1. MUNICIPAL CORPORATIONS — CREATION OF IMPROVEMENT DISTRICTS. — Improvement districts may be created in a city or town for the purpose of constructing waterworks and electric lights, and such districts may embrace the entire area of the city or town. 2. MUNICIPAL CORPORATIONS — PUBLIC IMPROVEMENTS — MUNICIPAL AID. — Where an improvement district embracing the entire area of a city is created for the purpose of constructing waterworks and an electric light system, such districts are not "private enterprises," within Const., art 12, 5, prohibiting cities and towns from loaning their money or credit in aid of private enterprises. 3. MUNICIPAL CORPORATIONS — AIDING PUBLIC IMPROVEMENT. — Where an improvement district was created, under Sp. Laws 1911, p. 375, for construction of waterworks and electric lights, and the amount realized from bonds authorized by such act was insufficient, the issuance of warrants by the city to complete the construction held not to violate art. 12, 5, of the Constitution, prohibiting the use of public money for private enterprises. 4. MUNICIPAL CORPORATIONS. — Power to construct water and light systems for municipal and domestic purposes may be conferred by the Legislature on municipalities, as was done by Crawford Moses' Dig., 7564-5. 5. MUNICIPAL CORPORATIONS — CONDUCT OF WATER AND LIGHT BUSINESS. — As incident to the power to construct and maintain waterworks and a light system, a city or town may carry on the various businesses in which such public utilities are usually engaged, and may create a debt for that purpose. 6. MUNICIPAL CORPORATIONS — IMPROVEMENT DISTRICT. — The erection and maintenance of a system of waterworks and electric lights constitute a public improvement which may be constructed by local assessments on real property specially benefited. 7. MUNICIPAL CORPORATIONS — CONTRIBUTION TO PUBLIC IMPROVEMENT. — Where the general public shares to a greater or less extent in the benefits of a system of waterworks and electric lights, a city or town may contribute money to aid in the construction of such improvement, without violating the prohibition of Const., art. 16, 1, against loaning its credit for any purpose whatever. 8. MUNICIPAL CORPORATION — ILLEGAL WARRANTS — ESTOPPEL. — Where a municipal corporation issued its warrants in aid of a public improvement and thereby received the benefit of the completion of such improvement, it will be estopped to assert that the warrants were illegally issued, because the yeas and nays were not called and recorded. 9. MUNICIPAL CORPORATIONS — INTEREST ON WARRANTS. — Where a city issued warrants to complete the construction of waterworks and an electric light system after the proceeds from the sale of bonds, authorized under Special Laws 1911, p. 395, 39, were found to be insufficient, the holder of such warrants could not collect interest on same, in view of Const., art. 16, 1, forbidding the issuance by cities and towns of interest-bearing evidences of indebtedness.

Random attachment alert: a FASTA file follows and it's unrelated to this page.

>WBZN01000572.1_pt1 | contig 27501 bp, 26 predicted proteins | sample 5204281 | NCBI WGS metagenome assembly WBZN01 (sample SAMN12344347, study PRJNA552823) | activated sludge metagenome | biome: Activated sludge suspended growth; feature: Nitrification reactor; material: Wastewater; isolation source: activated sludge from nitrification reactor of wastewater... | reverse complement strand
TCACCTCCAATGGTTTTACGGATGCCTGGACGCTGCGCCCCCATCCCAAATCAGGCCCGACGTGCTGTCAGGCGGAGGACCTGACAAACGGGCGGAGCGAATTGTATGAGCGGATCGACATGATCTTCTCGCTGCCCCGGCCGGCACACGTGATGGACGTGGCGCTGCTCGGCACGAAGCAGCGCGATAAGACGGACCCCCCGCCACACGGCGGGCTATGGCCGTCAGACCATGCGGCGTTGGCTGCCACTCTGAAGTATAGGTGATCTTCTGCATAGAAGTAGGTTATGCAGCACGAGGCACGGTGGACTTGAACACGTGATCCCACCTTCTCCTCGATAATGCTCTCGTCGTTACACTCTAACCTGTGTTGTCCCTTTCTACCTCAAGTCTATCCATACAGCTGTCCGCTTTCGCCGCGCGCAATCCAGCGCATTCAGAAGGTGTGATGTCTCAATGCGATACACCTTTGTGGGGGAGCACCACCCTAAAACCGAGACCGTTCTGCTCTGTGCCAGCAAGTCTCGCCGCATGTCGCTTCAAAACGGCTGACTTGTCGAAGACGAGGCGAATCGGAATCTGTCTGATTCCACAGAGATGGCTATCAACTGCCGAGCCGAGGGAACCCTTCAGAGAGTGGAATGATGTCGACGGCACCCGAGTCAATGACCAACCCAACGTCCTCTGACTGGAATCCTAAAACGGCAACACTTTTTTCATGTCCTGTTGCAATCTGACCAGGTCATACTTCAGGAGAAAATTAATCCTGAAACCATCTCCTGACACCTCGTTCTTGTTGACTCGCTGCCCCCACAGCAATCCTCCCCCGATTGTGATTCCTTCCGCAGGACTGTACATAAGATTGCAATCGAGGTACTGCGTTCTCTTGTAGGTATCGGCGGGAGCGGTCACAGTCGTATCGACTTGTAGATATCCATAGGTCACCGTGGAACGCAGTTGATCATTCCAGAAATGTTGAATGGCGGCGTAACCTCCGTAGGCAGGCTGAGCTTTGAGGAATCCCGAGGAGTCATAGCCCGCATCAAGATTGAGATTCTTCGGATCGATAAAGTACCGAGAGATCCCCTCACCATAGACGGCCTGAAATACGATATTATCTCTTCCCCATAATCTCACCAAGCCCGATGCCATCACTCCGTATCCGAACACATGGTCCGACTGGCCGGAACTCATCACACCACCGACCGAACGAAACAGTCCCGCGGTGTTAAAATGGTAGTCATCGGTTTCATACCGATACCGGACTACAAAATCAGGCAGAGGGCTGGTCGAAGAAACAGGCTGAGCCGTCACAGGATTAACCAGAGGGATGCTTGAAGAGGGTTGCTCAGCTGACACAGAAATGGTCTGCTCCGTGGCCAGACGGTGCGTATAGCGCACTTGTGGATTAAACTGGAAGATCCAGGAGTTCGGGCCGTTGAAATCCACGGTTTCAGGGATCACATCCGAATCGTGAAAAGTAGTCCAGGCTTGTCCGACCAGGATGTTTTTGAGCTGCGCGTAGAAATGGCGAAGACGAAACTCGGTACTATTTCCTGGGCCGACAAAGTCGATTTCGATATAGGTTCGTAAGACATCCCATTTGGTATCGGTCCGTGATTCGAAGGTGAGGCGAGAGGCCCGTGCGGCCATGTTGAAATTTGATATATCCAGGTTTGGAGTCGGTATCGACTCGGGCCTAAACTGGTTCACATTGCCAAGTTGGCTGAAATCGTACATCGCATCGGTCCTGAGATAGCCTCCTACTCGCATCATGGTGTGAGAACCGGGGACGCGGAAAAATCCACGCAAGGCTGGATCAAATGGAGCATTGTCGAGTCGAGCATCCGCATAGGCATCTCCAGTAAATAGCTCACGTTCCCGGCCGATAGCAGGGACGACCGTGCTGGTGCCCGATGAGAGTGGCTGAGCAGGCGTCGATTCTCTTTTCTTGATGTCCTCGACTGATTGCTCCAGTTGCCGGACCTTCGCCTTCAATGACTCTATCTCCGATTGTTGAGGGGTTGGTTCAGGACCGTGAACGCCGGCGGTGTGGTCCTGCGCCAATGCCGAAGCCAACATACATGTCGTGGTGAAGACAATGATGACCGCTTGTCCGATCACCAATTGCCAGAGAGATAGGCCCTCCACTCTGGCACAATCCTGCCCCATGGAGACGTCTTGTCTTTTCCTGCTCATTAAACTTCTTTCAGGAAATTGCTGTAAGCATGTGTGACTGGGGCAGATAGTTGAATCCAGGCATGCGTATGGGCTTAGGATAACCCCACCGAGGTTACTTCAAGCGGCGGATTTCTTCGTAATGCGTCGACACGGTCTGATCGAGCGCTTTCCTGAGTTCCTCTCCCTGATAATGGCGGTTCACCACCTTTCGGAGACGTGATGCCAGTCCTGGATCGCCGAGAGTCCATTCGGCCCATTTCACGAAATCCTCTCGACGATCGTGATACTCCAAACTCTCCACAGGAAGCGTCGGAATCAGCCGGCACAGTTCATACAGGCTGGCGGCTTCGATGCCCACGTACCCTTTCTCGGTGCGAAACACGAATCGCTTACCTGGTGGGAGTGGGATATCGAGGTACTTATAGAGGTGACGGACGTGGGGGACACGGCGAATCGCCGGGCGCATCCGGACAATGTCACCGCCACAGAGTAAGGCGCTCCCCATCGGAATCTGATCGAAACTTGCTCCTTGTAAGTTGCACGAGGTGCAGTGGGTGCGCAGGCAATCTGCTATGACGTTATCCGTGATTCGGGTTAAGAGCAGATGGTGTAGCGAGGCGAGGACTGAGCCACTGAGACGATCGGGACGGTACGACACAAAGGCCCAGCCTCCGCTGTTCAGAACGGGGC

Appeal from Desha Chancery Court; E. G. Hammock, Chancellor; reversed.